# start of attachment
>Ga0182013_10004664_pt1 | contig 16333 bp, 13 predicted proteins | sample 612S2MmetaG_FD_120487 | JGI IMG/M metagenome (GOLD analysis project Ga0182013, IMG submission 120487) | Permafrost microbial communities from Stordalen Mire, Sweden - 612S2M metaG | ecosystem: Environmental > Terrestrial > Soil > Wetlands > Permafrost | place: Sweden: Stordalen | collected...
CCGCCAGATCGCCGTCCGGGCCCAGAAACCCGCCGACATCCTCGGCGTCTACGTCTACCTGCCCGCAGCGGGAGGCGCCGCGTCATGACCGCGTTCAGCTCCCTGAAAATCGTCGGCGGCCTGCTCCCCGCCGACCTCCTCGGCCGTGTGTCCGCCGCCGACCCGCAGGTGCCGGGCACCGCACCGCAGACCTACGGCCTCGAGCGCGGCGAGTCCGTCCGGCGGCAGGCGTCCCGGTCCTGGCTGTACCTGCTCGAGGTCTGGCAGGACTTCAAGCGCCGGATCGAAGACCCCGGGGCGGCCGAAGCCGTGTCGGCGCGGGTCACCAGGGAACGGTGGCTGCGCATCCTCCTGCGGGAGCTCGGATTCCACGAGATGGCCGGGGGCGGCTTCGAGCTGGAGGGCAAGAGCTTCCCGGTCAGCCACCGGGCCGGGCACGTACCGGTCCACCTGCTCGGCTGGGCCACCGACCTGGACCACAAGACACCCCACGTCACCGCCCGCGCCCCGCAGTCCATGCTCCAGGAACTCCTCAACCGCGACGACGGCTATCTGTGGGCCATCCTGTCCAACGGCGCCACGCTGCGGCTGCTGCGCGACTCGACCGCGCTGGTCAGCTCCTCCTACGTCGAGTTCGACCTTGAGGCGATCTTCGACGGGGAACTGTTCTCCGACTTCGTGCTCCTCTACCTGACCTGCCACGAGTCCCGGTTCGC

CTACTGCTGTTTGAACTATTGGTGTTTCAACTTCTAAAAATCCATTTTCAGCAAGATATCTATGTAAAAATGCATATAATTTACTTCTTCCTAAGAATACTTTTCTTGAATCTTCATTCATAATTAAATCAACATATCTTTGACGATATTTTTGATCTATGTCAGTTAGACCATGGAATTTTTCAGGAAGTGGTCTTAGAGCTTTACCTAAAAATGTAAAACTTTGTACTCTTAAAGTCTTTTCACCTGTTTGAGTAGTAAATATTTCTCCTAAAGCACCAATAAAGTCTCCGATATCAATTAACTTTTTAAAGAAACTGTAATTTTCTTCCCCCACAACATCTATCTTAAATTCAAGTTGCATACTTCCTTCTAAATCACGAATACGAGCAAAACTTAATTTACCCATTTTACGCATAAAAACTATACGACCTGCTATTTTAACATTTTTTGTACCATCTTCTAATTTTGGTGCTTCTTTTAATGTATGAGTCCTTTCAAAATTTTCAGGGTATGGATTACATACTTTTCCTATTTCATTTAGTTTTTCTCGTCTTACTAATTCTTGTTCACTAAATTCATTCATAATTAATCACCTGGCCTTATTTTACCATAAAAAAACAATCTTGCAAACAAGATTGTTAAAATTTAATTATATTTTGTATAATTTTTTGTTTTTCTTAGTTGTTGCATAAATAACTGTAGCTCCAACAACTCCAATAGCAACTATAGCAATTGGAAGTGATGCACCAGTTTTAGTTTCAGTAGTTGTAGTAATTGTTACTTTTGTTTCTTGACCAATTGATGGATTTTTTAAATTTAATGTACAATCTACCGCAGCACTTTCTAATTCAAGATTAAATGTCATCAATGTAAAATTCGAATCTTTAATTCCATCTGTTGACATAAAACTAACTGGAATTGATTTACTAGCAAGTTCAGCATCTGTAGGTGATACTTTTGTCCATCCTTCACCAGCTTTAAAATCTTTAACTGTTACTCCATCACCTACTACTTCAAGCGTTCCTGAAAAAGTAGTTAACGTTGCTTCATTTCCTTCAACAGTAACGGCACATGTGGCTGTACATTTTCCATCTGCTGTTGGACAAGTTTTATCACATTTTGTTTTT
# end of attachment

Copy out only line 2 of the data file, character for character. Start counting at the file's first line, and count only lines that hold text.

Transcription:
CCGCCAGATCGCCGTCCGGGCCCAGAAACCCGCCGACATCCTCGGCGTCTACGTCTACCTGCCCGCAGCGGGAGGCGCCGCGTCATGACCGCGTTCAGCTCCCTGAAAATCGTCGGCGGCCTGCTCCCCGCCGACCTCCTCGGCCGTGTGTCCGCCGCCGACCCGCAGGTGCCGGGCACCGCACCGCAGACCTACGGCCTCGAGCGCGGCGAGTCCGTCCGGCGGCAGGCGTCCCGGTCCTGGCTGTACCTGCTCGAGGTCTGGCAGGACTTCAAGCGCCGGATCGAAGACCCCGGGGCGGCCGAAGCCGTGTCGGCGCGGGTCACCAGGGAACGGTGGCTGCGCATCCTCCTGCGGGAGCTCGGATTCCACGAGATGGCCGGGGGCGGCTTCGAGCTGGAGGGCAAGAGCTTCCCGGTCAGCCACCGGGCCGGGCACGTACCGGTCCACCTGCTCGGCTGGGCCACCGACCTGGACCACAAGACACCCCACGTCACCGCCCGCGCCCCGCAGTCCATGCTCCAGGAACTCCTCAACCGCGACGACGGCTATCTGTGGGCCATCCTGTCCAACGGCGCCACGCTGCGGCTGCTGCGCGACTCGACCGCGCTGGTCAGCTCCTCCTACGTCGAGTTCGACCTTGAGGCGATCTTCGACGGGGAACTGTTCTCCGACTTCGTGCTCCTCTACCTGACCTGCCACGAGTCCCGGTTCGC